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Recommendations for load balancing and WebLogic session replication (4.2)

Updated on September 13, 2021


A system administrator asks:

  1. What load balancing technology does Pegasystems recommend for Process Commander multinode clusters?
  2. What should we be aware of as we implement session replication across a WebLogic cluster (providing full failover resiliency)? 



This guidance reflects Pegasystems experience as of January, 2006.

  1. To date Pegasystems has recommended hardware routers, known as sticky routers, for load balancing. (Pegasystems has not specified one brand or model.) You do have the option, depending on the need for resiliency, to persist requestors only when they time out, or persist requestors at the end of every interaction. Though the latter approach is rather expensive, once the session state has been persisted your processing can actually resume on any node - so that if you lose the node, your processing can pick up on a separate node and that will continue working pretty much from the place you left off. The requestor persistence is a pegarules.xml setting.
  2. The persisting of requestors is the technology used to share the information among multiple nodes.  You can use BEA WebLogic’s session failover facilities to carry the session information, but that’s just the requestor ID, essentially. There are two separate pieces to the task.  There’s the HTTP session, which is the data that you load into the servlet tier as your state.  All that Process Commander loads into the servlet tier as the state is the JSession ID.  Separately, if you choose to persist the requestor clipboard and all the rest of the structures to the database, Process Commander tags that with the JSession ID so that when you switch over to a different node the JSession ID gets carried over by WebLogic.  Then when you go to access your clipboard, if it’s not present on that node it can be found in the database if it has been persisted.

A success case study

Pegasystems has successfully configured a sticky connections approach using a Cisco Content Services Switch (CSS). Users are routed to one of three (two primary and one failover) Sun Solaris nodes each of which is running two WebLogic 8.1 Process Commander application servers. CSS supports a variety of load balancing algorithms— ranging from simple round-robin to intelligent server interrogation— to route the connection to the least utilized server. This configuration used round-robin routing.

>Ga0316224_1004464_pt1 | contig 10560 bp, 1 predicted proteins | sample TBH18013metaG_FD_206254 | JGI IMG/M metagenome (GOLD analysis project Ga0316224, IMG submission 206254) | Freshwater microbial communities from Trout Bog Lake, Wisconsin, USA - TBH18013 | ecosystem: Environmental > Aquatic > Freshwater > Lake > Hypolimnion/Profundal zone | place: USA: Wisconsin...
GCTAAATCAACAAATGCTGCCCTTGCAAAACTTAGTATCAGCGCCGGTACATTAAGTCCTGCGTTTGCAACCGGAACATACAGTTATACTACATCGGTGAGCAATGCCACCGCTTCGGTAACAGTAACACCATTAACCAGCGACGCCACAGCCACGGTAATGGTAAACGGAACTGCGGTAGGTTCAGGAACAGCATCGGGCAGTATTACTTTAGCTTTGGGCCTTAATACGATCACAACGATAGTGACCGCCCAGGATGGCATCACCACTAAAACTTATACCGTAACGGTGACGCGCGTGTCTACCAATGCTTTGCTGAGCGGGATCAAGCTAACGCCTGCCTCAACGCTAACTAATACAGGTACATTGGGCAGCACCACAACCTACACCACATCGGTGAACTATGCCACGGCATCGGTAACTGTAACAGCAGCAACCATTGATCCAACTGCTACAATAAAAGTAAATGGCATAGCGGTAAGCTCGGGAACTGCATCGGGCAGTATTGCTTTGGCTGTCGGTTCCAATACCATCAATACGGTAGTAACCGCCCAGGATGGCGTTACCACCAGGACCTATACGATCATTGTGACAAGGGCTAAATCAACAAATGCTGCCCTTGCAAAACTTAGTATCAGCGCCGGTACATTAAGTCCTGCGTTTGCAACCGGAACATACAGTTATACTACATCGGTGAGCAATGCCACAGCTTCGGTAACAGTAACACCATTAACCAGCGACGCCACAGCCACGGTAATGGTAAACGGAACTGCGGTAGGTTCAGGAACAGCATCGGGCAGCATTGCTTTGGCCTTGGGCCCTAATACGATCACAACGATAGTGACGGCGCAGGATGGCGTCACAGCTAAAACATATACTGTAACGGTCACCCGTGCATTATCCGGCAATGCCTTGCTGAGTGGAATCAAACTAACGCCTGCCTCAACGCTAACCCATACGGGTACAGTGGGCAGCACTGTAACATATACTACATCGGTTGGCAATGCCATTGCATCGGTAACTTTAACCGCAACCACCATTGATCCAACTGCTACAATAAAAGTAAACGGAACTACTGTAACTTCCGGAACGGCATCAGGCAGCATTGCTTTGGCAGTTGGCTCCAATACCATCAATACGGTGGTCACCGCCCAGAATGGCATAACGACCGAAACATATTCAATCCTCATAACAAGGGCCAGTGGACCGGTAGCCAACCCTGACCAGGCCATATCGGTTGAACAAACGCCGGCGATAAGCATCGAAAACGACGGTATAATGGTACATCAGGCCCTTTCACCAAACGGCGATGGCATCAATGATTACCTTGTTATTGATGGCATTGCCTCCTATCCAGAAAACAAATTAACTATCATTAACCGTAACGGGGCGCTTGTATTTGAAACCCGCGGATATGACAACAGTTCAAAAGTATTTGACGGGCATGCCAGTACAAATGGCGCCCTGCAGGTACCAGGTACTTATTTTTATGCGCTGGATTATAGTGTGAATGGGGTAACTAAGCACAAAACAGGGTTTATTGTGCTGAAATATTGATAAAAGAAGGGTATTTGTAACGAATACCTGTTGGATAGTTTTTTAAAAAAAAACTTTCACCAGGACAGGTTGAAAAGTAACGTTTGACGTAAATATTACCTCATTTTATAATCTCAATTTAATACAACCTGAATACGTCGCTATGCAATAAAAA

Further, CSS supports a number of sticky connection configurations by routing existing user sessions to the same application server based on one of:

  • a configured string in the HTTP cookie header
  • a cookie in the HTTP header or
  • a cookie in the URL.

In this case, the organization just used an HTTP header cookie holding the JSession ID.

The organization elected not to use requestor persistence to the PegaRULES database, in the interests of performance. They also considered WebLogic's own session persistence to be too expensive. They were willing to accept the risk of a user potentially losing their latest transaction data and having to re-login to an alternative application server (via the load balancer) in the event of an application server failure.

Finally, Pegasystems implemented a keep-alive solution: the CSS periodically submitted an HTTP request to run an unauthenticated activity on each Process Commander server node to check that not only the application server was available but that Process Commander itself was up and running.

If this request failed or timed out, then that WebLogic-managed server was removed from the CSS routing table and made unavailable to users until a subsequent similar request succeeded. The activity was configured to exercise all critical Process Commander application functions, including checking RDB and JMS connections.

Related Topics

Load balancing a multinode cluster


Pega Platform 7.1.1 - 8.3.1 System Architect System/Cloud Ops Administrator System Administration

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